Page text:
Long used by Endangered Species Act opponents in their quest to dismantle the Act, the Delhi Sands flower-loving fly is now poised to become a community asset.

The rare flower-loving fly is a key species of an almost vanished inland sand dune ecosystem in western San Bernardino and Riverside Counties. Spending much of its life cycle underground, above ground it behaves like a bee as it feeds upon nectar. It has been repeatedly used as fodder––especially by Members of Congress––to attack the Endangered Species Act because of its “fly” moniker. The fact that the animal lives in the zone the City of Colton has targeted for development and economic revitalization has not helped.

Yet a constructive approach has prevailed as the City, as part of its Colton Hub City Center development plan, intends to set aside 50 acres of high quality dunes through a Habitat Conservation Plan, or HCP, negotiated with the US Fish and Wildlife Service. Impact fees from lesser quality habitat will largely finance the preservation. The resulting open space, to be managed by the Riverside Land Conservancy, will become a tranquil and educational amenity for the City and its citizens. Nearby are other Delhi Sands preserve areas and the HCP has provisions for connectivity among them.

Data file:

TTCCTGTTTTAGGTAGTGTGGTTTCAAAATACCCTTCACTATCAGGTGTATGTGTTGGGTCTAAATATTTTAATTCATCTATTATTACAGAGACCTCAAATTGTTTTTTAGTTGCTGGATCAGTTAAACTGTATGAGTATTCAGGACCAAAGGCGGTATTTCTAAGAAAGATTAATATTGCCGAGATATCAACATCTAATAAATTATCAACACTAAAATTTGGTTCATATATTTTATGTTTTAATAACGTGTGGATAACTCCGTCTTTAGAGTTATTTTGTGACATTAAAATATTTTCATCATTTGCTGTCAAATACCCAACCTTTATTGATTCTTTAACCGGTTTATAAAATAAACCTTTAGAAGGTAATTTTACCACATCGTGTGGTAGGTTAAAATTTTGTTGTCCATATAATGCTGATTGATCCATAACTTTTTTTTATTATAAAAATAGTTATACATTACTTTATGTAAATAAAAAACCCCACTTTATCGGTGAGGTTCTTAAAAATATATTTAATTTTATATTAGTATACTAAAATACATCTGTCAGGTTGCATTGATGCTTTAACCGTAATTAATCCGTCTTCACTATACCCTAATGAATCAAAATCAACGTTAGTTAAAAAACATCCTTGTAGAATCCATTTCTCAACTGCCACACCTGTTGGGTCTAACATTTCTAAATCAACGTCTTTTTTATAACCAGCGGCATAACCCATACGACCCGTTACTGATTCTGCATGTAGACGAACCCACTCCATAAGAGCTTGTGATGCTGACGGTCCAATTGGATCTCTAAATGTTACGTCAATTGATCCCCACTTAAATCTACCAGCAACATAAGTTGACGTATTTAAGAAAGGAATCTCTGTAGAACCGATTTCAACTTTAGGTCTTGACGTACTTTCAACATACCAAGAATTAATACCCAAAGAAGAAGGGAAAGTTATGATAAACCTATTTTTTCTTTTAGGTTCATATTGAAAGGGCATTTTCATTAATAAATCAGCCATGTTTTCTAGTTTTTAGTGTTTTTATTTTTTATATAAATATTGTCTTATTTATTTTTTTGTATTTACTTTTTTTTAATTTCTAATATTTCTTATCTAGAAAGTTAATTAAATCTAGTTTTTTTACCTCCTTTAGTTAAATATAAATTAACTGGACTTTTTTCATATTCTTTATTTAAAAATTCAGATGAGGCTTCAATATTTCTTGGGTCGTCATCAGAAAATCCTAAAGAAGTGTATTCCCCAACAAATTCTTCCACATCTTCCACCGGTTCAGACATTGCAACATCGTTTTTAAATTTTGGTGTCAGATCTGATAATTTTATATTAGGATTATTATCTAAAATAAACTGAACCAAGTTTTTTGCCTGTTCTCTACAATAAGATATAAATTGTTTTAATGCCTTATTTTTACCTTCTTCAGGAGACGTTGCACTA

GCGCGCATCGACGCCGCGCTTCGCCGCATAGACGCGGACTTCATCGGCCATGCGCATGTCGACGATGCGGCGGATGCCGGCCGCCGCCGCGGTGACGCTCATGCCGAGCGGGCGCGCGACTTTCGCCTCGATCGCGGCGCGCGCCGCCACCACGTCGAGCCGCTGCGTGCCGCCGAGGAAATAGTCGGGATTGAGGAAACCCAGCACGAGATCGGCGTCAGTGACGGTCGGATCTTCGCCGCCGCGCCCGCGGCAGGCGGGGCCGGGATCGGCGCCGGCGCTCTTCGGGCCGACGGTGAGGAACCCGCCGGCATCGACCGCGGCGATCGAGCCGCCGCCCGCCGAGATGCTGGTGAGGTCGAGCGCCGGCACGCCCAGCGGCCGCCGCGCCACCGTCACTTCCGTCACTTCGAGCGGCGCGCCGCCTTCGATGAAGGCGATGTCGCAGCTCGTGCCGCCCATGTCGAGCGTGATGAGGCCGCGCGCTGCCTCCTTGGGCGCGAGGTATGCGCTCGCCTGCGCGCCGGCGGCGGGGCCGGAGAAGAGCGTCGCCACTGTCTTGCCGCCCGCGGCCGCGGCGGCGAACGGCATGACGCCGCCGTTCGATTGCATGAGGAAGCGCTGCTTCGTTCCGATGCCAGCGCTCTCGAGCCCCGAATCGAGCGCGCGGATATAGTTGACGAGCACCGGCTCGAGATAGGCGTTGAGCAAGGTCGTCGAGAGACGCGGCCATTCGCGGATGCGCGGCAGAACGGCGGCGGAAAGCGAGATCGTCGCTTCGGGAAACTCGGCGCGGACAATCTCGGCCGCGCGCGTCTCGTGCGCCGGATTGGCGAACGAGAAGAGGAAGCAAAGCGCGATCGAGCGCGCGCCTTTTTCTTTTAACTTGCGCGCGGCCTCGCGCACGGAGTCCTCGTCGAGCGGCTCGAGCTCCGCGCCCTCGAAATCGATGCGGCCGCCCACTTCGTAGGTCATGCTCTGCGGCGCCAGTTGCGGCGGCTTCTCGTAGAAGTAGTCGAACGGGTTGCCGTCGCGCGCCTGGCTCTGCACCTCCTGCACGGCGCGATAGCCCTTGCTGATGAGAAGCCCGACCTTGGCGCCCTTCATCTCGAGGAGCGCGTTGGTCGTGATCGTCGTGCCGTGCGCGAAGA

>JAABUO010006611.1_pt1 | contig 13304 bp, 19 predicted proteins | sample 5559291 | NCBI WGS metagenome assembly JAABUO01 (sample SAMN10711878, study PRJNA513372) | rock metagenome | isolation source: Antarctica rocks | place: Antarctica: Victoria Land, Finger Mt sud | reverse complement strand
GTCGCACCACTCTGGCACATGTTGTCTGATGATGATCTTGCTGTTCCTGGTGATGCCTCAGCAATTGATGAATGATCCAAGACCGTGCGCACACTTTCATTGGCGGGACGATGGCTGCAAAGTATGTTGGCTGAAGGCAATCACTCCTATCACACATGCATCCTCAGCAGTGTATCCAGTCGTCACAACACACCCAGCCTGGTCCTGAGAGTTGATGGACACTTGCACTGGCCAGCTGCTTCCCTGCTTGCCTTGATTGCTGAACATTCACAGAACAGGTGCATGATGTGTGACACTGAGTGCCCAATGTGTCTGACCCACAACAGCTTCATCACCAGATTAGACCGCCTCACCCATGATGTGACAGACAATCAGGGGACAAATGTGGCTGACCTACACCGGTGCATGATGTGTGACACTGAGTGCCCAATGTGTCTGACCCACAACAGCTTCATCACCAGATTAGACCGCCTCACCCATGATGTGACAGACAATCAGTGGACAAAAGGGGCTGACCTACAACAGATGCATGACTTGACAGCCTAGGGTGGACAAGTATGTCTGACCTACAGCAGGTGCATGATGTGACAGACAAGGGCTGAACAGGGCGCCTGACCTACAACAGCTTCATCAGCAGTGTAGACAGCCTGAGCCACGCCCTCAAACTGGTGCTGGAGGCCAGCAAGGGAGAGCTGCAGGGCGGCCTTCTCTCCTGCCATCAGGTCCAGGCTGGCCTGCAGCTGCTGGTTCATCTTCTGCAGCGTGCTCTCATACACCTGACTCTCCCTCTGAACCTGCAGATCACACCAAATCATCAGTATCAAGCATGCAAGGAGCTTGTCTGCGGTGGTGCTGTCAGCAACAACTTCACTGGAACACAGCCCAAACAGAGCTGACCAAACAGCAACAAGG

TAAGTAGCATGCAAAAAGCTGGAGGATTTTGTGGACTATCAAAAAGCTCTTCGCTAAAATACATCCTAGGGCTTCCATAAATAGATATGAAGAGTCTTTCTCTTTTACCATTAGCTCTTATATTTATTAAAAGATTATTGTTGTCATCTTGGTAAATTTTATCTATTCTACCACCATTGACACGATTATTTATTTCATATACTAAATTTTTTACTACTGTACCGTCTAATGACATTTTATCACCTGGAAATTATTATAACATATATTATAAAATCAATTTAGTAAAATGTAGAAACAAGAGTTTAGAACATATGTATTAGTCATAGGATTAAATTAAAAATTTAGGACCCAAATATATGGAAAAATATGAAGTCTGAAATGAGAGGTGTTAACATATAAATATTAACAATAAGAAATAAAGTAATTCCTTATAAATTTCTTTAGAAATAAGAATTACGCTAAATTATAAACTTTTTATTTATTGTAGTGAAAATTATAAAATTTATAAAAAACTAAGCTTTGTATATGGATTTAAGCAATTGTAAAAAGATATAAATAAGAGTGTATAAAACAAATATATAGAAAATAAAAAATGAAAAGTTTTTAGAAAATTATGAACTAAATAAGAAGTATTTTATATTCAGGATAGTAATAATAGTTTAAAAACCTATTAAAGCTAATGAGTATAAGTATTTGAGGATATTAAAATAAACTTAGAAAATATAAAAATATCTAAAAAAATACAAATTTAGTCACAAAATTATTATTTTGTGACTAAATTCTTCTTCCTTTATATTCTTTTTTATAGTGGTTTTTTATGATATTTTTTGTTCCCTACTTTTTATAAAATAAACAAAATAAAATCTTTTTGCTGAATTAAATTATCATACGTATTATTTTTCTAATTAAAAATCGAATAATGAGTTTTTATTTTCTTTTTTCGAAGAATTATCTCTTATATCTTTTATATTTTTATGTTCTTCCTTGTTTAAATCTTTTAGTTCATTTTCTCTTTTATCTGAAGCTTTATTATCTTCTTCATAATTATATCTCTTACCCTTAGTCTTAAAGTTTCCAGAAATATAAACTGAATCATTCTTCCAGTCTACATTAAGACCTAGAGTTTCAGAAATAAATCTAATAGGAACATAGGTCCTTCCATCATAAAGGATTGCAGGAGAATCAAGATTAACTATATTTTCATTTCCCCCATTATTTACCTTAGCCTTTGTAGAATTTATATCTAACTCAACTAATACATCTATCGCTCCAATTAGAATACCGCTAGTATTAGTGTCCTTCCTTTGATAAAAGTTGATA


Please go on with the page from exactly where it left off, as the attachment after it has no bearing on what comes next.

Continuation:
We congratulate the City on the years of hard work that went into the City Hub plan and the HCP and look forward to approval and implementation.